• Reduced Errors and Accidents: Fatigue is a significant contributor to workplace errors and accidents.

  • Reduced workplace conflict: Fatigue exacerbates negative emotions such as irritability, frustration, and impatience, as our day progresses tiredness naturally builds. Naps can help regulate emotions by reducing the emotional edge off experiences. Rested employees are better equipped to handle workplace challenges with composure and resilience, leading to smoother interactions and improved relationships with colleagues.

  • Enhanced Creativity and Problem-Solving: Napping has been linked to improved creativity and problem-solving abilities. Naps allow employees to connect concepts in ways the waking mind is unable to, this is the reason attributed to the wealth of amazing innovations that came from a nap such as the periodic table.

  • Healthier Workforce: Chronic sleep deprivation is associated with a range of health problems, including increased risk of heart disease, obesity, and mental health issues. By promoting napping, organisations can help employees maintain better overall health, leading to reduced absenteeism and healthcare costs.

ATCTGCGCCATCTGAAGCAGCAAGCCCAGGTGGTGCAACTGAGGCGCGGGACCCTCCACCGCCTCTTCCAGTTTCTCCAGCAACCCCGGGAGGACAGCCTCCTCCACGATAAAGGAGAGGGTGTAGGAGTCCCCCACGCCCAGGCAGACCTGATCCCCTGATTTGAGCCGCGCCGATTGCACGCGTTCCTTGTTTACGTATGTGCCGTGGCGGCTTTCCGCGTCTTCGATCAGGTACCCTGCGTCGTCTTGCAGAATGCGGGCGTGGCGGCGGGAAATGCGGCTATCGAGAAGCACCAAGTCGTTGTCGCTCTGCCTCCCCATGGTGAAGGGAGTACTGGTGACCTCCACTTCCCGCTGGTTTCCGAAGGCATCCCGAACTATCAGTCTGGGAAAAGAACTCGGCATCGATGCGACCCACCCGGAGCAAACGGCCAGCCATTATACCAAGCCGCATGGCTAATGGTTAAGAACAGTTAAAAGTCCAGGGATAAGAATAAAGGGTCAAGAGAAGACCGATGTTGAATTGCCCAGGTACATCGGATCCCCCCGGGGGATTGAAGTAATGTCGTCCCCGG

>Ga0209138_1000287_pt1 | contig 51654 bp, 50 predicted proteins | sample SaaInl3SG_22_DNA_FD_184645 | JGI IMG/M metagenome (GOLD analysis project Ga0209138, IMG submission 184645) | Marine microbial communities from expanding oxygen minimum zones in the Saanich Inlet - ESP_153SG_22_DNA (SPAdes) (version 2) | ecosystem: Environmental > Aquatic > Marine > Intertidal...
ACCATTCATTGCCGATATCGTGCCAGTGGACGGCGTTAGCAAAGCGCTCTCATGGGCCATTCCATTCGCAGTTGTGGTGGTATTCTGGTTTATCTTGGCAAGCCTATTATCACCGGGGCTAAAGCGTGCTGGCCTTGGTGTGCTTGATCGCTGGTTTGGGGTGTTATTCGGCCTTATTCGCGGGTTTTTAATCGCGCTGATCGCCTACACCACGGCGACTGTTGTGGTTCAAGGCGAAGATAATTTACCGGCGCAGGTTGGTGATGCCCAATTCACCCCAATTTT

• Positive Organisational Culture: Napping provides an opportunity for the brain to reset and transition from a state of survival threat detection (often associated with fatigue and stress) to a mode of thriving. By allowing the mind to rest and recharge, naps can help employees approach their work with a more positive and optimistic mindset, ready to engage with tasks and interactions in a constructive manner.

  • Competitive Advantage: Organisations that prioritise employee wellbeing and productivity gain a competitive edge in attracting and retaining top talent.

Overall, encouraging employees to nap can lead to a happier, healthier, and more productive workforce, ultimately benefiting the organisation's bottom line and long-term success.

The Stigma About Napping at Work

We interviewed over 200 professional workers in London and found that 80% were napping at work. This is supported by more recent findings from PlushBeds, they found 80% of the 4,000 employees they spoke to in America were napping at work. Employees are napping at work but everyone is hiding it.

Employees are taking naps during work hours, yet many feel compelled to conceal this practice. The significance of addressing the associated stigma is underscored by the publication in the prominent Oxford sleep journal by leading performance and sleep scientists by Sara E. Alger, Allison J. Brager, and Vincent F. Capaldi, . "Challenging the stigma of workplace napping," highlighting the impact of societal attitudes on performance and wellbeing.